Derby Diversity & Business Summit LGBTBE Liaison Erica Fields on Why the Summit is For YOU

 
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Erica Fields has been to the Kentucky Derby many times, but last year, she attended as a Louisville resident. The president and owner of Brooks Grain is a second-generation international grain merchant. She and her family’s storied history, tied to big-name distillers, is rooted in providing quality product foundational to many of our nation’s home-grown businesses. 

With Brooks Grain launching a mill in Louisville that will cater to the local boom in the craft distilling industry, it made sense for her and her wife to make the move to the Derby City.

Serving as LGBT Business Enterprise Liaison (LGBTBE) of the Derby Diversity Business Summit for the second year running, she is struck by the power of building community within the world of supplier diversity.

To thrive as a diverse business, network expansion is key. Connecting with other diverse business owners means being linked not just to them, but with their networks as well. “I have a huge number of customers that are within a hundred mile radius of Louisville,” said Fields. “From Jim Beam to Brown-Forman to Wild Turkey, you name it. For LGBTBE’s wanting to connect with those people, I can help.”

“There’s strength in numbers,” she said. Getting the chance to know each other over the course of several days was priceless. There’s an unquantifiable value in “the ability to leverage everyone’s participation to create a greater sense of community as diverse suppliers.”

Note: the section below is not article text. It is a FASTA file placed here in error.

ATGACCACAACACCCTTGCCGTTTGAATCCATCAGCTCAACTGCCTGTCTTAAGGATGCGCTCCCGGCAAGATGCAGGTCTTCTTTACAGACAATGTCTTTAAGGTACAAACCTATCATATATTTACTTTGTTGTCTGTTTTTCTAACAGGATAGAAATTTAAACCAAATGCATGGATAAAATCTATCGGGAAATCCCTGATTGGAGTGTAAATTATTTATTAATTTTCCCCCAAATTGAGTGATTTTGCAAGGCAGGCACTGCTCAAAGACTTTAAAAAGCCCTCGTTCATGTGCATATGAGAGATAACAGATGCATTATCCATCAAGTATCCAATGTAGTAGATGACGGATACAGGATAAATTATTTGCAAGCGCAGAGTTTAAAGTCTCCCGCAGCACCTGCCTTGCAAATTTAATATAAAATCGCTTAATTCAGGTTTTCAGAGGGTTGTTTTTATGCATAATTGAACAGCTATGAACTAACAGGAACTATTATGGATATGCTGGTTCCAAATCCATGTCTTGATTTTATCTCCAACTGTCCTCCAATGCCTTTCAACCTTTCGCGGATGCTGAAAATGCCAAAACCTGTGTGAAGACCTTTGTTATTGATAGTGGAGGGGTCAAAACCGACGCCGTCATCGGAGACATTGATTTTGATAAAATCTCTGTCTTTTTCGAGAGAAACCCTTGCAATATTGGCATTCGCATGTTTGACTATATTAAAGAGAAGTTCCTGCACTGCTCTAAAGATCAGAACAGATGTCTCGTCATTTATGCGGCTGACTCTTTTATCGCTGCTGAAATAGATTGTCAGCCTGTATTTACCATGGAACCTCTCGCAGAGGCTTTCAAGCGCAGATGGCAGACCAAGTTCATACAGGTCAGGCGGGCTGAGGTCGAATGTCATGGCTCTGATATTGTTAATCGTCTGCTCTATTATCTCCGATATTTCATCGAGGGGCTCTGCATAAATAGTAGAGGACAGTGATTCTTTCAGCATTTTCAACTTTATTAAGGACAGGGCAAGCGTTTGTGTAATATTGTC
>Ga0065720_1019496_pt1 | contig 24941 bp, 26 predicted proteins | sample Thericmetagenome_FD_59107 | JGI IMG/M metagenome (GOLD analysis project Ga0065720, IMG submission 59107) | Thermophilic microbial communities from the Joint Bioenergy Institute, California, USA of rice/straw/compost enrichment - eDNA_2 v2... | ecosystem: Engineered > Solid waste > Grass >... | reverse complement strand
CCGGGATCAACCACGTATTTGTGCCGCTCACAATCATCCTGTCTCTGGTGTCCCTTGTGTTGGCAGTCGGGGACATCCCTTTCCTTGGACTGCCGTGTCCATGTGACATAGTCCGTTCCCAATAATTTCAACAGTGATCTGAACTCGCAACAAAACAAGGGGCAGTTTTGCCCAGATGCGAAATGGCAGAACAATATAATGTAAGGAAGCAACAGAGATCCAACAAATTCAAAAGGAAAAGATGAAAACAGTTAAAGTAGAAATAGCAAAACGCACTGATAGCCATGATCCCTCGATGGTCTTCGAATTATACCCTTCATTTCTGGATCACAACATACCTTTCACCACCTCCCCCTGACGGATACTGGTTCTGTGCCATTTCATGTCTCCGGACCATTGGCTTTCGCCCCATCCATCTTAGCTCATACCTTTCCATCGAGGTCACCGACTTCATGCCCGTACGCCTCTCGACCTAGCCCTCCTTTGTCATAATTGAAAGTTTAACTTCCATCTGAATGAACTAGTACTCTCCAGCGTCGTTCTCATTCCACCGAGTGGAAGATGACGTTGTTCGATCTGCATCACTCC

The four-day summit is packed with workshops, roundtables, and unique events, including the Kentucky Derby. It also brings in diverse business owners of many backgrounds, including woman-owned, LGBT-owned, minority-owned, disabled-owned, and veteran-owned businesses together.

“Last year, it was amazing the amount of crossover.” Beyond the ample opportunities to engage representatives of Fortune 500 companies like Delta, Nestlé, and Procter & Gamble, attendees found common ground through diversion and diversity. 

DDBS’ board’s inventive approach removes much of the urgency that can belabor communications at larger conferences. Events are designed to engender camaraderie and conversation, to give everyone the space to appreciate and get to know one another.

Taking that time is an essential part of building unity, power, and mutual regard. It’s an opportunity straight, white men often take for granted. For decades in the grain business, Fields was seen as one of that crowd. As a supplier to many of the best-known distilleries in the region, with relationships that spanned decades, she felt coming out as a trans woman and lesbian might disrupt her business, but it was necessary.

She was met with acceptance. In fact, it was her clients at the traditional, rural Jack Daniels Distillery who suggested she get certified as an LGBTBE.

 Fields recognizes the power of representation. Prior to her recent move to Kentucky, Fields served with Quorum, Minnesota's LGBT and Allied Chamber of Commerce. Knowing NGLCCs are vital to any business community, Fields has joined forces with DDBS Chair Tawana Bain, and regional LGBT business owners, including DDBS’ Disabled Business Liaison, Cyndi Masters, to start Civitas, Louisville’s own LGBT Chamber.

“With the support of DDBS, we’re excited to really get this thing going,” she said.

Beyond being essential to the founding of Civitas, being part of DDBS has expanded Brooks Grain’s brand recognition and grown her network. “It probably accelerated our involvement in the community by years,” she said. 

As one of many diverse-owned business leaders at DDBS, the power to expand through connection is practically limitless. “Its uniqueness is in its inclusion... and you can find a huge amount of leverage within it,” she said.

Laurel Kemper